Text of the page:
True Friends, True Selves
What is it to be or to have a true friend? Views on this question within the history of philosophy appear to differ. Aristotle suggests that friendship of the best kind, arguably that which best approximates the notion of true friendship, is a relationship in which friends love one another for their own sakes and regard one another as second selves. Cicero also explains friendship at its finest as involving a transference of one’s natural feelings for oneself to one’s friend. However there are conceptions of friendship that celebrate difference and the profound separateness between self and other as the crucial element in friendship. Underlying these latter conceptions is the concept of an encounter with oneself in friendship in which a tension between care for a friend and identification with the other is juxtaposed to self-awareness, self-regard and autonomy. This paper explores the notion of truth in the context of those tensions.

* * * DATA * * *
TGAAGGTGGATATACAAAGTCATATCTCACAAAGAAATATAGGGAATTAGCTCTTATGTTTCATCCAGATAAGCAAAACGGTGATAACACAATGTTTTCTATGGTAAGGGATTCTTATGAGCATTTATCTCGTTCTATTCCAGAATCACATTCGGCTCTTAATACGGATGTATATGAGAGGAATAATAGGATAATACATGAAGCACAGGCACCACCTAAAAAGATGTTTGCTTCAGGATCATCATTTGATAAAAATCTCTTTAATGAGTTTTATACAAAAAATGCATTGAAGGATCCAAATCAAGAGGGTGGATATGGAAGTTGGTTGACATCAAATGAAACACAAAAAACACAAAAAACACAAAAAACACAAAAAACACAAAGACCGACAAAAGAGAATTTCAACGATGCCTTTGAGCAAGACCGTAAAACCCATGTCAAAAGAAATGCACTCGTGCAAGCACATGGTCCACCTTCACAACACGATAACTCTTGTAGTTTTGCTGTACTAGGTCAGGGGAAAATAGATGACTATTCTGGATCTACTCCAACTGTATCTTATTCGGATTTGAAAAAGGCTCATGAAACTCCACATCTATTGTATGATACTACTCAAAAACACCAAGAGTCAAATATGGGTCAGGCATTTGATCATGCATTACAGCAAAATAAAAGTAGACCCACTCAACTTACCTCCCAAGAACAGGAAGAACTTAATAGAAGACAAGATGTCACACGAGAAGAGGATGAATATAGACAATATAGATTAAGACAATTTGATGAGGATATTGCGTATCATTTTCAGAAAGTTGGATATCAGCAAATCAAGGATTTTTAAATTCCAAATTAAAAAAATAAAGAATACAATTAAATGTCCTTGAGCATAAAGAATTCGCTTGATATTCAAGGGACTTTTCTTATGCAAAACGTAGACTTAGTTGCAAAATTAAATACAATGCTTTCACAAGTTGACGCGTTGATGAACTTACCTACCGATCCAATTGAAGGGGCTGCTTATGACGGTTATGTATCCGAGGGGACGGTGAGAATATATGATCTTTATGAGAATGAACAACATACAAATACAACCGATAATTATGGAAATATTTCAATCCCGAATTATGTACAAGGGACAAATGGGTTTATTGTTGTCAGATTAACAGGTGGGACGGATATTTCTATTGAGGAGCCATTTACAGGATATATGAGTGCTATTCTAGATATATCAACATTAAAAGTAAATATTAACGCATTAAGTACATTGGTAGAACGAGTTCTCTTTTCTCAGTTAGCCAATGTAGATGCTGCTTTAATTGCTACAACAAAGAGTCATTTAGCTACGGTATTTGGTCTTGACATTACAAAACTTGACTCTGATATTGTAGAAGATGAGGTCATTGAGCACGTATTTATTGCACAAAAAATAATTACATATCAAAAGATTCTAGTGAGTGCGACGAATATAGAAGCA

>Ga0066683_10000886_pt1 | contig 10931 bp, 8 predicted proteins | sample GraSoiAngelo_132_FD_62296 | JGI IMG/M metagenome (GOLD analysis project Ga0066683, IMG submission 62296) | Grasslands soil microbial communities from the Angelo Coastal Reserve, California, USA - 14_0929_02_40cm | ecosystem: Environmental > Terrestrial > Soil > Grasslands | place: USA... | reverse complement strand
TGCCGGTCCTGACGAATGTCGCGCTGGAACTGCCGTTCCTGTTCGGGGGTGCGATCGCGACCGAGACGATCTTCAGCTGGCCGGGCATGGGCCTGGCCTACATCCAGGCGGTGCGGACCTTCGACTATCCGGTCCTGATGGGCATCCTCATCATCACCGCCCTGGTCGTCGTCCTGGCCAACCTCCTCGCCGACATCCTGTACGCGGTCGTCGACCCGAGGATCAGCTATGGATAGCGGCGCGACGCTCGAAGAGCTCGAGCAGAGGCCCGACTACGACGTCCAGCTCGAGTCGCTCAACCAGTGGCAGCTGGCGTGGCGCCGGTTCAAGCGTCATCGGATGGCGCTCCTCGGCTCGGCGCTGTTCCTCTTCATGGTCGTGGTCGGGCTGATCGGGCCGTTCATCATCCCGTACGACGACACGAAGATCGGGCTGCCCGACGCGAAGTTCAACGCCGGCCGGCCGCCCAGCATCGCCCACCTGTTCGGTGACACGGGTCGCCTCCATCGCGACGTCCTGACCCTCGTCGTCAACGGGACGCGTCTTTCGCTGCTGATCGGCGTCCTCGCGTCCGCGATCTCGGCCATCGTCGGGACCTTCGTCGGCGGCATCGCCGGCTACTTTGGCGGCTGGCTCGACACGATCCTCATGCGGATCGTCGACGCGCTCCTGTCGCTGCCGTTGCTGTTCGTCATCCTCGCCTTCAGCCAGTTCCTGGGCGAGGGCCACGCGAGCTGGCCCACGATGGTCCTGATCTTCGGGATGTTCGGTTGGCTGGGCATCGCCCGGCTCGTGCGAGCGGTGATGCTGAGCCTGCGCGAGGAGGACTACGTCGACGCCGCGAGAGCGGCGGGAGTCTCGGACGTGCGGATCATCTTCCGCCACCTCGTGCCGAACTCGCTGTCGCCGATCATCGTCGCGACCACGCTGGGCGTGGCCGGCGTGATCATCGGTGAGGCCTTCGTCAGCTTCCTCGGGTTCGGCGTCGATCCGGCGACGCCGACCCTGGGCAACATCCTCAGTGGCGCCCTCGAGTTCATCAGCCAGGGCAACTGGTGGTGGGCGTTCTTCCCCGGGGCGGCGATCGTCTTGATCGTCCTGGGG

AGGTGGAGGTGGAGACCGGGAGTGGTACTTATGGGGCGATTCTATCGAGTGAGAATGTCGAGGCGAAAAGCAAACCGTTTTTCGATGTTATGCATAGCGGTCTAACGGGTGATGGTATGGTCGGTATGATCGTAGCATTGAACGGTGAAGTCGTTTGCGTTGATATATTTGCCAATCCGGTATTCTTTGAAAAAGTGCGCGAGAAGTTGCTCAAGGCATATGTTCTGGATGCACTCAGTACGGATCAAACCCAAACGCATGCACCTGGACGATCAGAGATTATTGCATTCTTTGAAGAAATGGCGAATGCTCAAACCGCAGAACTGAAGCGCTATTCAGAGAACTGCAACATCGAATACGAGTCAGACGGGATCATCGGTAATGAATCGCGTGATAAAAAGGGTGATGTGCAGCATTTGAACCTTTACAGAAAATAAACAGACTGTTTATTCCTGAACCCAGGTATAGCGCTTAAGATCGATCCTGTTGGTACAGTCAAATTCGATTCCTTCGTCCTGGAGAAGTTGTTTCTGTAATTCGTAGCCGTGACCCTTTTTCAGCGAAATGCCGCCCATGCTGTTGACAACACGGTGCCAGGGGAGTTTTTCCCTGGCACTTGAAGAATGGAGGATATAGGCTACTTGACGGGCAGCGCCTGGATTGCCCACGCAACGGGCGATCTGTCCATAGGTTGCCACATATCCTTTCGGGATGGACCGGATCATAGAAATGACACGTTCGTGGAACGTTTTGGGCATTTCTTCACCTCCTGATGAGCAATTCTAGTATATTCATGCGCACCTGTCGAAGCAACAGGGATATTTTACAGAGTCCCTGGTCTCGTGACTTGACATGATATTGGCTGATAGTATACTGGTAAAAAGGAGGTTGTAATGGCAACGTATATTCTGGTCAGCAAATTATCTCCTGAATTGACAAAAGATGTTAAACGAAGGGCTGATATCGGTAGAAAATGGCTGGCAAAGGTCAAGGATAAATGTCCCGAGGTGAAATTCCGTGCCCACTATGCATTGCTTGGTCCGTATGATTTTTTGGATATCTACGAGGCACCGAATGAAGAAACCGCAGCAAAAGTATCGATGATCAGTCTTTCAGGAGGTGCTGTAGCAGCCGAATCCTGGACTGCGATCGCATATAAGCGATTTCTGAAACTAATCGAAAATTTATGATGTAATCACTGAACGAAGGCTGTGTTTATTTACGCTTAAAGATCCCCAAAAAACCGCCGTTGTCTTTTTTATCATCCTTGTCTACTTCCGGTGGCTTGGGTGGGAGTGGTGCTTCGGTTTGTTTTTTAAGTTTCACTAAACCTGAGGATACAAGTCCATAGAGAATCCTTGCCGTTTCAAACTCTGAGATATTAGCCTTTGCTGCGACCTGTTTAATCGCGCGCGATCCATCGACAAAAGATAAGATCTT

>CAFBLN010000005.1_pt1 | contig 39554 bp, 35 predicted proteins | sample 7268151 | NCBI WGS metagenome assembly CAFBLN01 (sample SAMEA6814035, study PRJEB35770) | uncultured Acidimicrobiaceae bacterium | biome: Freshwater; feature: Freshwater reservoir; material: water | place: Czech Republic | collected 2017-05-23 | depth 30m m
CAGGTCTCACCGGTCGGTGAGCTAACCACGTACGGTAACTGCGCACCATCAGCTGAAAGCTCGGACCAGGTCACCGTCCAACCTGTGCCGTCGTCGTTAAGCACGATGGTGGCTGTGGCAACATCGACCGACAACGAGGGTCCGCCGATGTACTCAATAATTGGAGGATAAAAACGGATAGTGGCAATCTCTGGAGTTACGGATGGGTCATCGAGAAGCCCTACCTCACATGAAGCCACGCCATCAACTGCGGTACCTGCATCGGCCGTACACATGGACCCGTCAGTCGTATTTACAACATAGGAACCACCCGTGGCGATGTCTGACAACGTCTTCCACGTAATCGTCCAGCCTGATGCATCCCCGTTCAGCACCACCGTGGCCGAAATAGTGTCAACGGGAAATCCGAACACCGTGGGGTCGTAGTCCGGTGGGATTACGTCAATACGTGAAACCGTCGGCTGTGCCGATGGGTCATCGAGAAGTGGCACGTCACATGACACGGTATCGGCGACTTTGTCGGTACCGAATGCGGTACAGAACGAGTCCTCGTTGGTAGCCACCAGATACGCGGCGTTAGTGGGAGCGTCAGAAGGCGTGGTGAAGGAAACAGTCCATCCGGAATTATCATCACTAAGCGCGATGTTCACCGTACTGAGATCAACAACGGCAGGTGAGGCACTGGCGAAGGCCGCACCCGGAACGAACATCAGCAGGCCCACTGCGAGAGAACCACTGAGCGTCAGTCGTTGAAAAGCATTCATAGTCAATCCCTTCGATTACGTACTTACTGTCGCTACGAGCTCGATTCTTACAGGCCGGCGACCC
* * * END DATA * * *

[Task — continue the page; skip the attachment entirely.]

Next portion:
Lynch, S. (2006). True friends, true selves. Paper presented at the Biennial Conference in Philosophy, Religion and Culture. Catholic Institute of Sydney, NSW, October, 2006.